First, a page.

There are more locals than these shown above but they are either camera shy like the Eastern Bluebird or know they are not welcome like the Blue Jay, House Sparrow and European Starling.   I don’t know if the migrating birds from further North like the Common Redpoll and Pine siskin will be here this year since it has been so warm.  But for them too, the welcome mat is always out.

From an Icy Rain To Snow

It’s a Time to Care For Friends

We’ve been having a roller coaster weather this year and December temperature around here rages from 60º F to 18º F which is a pretty wide gap.  We had icy rain yesterday and snow today, haven’t seen the sun in the last couple of days.  Weather like this raise my concern for my avian friends in the neighborhood.  As much as they are descendants of Dinosaurs but they probably have a hard time adapt to drastically changes of the environment; evolution takes time.  One day is so warm, the next day everything freeze.  Food are harder find at this time of year and even harder when the weather is unpredictable.

I put all the birdhouses up this year so they can have warm places to roost during the frigid cold nights.  Neighborhood pet food store loves us during this time of year because we buy a variety of twenty five or fifty pound-bags of bird food monthly, plus a case or two of suet cakes.  We just want to make sure that our feathered neighbors are well cared for.  I think the Tufted Titmouse and Chickadee keep their eyes on us since they’re always the first two groups that get to the feeders every time we refill them.

So far I’ve seen just the neighborhood birds that stay here year round like Northern Cardinal, Chickadee, Tufted Titmouse, Blue Jay, Red-bellied woodpecker, Downy woodpecker, American Goldfinch, House Finch, Nuthatch and the pesky House Sparrow.  I haven’t seen any visitors like Pine Siskin (Carduelis pinus) or Common Redpoll (Carduelis flammea) yet.  The neighborhood population control officer, a Cooper’s Hawk and a Red-tailed Hawk, are also on regular patrol this time of year.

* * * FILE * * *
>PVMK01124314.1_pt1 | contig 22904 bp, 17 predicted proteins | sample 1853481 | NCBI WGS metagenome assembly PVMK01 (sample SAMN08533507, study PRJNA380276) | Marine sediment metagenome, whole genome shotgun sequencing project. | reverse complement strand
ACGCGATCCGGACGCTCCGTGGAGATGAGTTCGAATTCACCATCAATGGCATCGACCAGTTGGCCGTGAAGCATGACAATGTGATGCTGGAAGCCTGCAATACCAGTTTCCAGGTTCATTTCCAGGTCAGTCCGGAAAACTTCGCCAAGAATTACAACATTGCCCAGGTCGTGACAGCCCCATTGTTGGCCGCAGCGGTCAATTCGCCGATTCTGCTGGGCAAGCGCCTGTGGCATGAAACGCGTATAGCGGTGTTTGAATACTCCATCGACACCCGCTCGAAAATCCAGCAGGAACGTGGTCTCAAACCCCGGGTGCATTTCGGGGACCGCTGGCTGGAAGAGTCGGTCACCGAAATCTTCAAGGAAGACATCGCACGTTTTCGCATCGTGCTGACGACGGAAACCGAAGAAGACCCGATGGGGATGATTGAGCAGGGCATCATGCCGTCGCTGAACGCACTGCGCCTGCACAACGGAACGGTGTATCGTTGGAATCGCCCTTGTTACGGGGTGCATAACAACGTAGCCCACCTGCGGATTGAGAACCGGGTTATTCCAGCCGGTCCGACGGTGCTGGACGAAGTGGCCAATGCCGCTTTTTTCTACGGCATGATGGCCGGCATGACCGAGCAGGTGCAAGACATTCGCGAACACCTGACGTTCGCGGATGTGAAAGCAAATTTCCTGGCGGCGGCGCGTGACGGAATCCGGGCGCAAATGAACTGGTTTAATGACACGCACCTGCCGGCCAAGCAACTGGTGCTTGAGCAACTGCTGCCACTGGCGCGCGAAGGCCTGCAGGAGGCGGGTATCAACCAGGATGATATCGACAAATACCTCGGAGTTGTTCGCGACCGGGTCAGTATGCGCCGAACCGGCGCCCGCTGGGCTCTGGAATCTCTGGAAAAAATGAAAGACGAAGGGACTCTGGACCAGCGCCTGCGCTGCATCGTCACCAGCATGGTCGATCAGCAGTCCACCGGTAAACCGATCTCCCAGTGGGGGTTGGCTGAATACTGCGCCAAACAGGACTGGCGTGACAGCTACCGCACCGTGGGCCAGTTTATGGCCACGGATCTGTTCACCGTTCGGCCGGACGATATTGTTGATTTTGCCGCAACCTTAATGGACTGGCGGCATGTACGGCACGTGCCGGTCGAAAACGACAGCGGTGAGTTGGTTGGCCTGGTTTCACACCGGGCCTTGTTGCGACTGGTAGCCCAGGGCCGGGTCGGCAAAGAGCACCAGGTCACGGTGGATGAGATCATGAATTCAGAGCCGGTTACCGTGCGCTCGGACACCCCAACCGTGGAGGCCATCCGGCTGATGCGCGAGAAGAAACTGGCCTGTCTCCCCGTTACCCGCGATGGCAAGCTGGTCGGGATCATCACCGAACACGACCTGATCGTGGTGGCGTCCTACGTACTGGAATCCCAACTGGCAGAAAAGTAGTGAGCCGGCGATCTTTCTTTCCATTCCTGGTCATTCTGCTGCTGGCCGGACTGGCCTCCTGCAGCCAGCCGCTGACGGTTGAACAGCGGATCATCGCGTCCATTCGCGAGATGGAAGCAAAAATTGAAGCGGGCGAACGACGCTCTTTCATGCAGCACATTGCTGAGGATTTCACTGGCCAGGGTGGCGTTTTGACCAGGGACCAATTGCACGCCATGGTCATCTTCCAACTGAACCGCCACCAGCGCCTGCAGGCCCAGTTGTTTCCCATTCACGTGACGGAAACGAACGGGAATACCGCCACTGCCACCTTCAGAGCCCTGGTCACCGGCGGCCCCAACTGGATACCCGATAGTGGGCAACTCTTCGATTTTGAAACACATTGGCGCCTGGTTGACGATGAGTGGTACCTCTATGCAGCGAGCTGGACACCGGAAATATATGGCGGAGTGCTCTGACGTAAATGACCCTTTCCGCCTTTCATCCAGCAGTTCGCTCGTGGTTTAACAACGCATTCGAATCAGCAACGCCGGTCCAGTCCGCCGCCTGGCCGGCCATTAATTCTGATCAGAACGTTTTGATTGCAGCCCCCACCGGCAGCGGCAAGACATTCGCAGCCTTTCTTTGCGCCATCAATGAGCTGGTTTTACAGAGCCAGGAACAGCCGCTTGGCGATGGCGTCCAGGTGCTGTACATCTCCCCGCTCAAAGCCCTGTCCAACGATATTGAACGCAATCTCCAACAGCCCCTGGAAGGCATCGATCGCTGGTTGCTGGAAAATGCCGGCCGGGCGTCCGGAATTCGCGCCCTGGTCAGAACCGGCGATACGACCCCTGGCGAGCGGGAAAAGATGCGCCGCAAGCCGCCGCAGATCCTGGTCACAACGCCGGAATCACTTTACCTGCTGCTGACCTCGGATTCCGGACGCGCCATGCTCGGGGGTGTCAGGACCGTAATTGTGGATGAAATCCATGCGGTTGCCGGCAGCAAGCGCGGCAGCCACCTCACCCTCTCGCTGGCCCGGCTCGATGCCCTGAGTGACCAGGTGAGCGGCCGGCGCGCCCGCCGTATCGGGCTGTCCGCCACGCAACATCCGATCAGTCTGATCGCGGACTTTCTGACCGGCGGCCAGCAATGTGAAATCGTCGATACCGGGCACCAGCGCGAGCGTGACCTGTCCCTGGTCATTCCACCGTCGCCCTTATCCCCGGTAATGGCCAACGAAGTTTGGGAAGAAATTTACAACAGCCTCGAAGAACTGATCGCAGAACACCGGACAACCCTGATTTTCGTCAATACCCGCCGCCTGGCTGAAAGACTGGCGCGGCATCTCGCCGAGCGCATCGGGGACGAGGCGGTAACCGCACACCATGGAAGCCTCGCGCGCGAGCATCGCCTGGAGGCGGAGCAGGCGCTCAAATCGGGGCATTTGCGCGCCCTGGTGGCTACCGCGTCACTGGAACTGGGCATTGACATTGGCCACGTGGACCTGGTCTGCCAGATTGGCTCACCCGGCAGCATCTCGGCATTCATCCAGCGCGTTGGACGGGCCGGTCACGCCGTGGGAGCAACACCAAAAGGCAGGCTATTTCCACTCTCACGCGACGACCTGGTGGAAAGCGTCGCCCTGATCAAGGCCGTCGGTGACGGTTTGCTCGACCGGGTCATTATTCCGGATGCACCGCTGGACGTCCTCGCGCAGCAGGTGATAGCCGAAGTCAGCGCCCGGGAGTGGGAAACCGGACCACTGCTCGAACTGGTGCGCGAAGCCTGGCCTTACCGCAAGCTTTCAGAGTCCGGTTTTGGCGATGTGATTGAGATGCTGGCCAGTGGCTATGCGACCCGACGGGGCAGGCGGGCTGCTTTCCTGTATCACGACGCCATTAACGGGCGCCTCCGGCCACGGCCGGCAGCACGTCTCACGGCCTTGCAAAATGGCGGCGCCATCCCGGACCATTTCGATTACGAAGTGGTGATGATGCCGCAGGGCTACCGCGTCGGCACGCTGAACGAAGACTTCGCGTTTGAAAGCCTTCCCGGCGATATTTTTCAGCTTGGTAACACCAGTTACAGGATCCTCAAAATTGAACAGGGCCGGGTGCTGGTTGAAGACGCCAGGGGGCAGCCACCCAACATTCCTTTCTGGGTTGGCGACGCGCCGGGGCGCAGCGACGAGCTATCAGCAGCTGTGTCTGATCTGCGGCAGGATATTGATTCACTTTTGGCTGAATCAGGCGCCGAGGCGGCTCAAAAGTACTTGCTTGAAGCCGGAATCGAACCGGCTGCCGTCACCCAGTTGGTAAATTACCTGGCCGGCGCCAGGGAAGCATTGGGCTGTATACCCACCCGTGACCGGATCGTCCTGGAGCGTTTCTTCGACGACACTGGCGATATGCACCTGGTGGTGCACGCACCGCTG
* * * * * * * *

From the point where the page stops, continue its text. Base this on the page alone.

Today, the population is more condensed in the garden as the snow has been falling since early morning.  They have learned that we are dependable at this time of year for food and water, so our garden becomes a gathering place during harsh weather.  Here are some of them….

A daring Blue Jay swooped pass me to the feeder a couple of feet away.
A daring Blue Jay swooped pass me to the feeder a couple of feet away.
A male Northern Cardinal enjoys fresh water and warm air raising from the heated bird bath
A male Northern Cardinal enjoys fresh water and warm air raising from the heated bird bath
Female Northern Cardinal waits patiently on a rose branch for her turn at the feeder
Female Northern Cardinal waits patiently on a rose branch for her turn at the feeder
Black-capped Chickadee taking cover in a rose bush
Black-capped Chickadee taking cover in a rose bush
A male Red-bellied woodpecker waiting for his turn at the suet
A male Red-bellied woodpecker waiting for his turn at the suet
A male House finch on an ice-covered rose branch
A male House finch on an ice-covered rose branch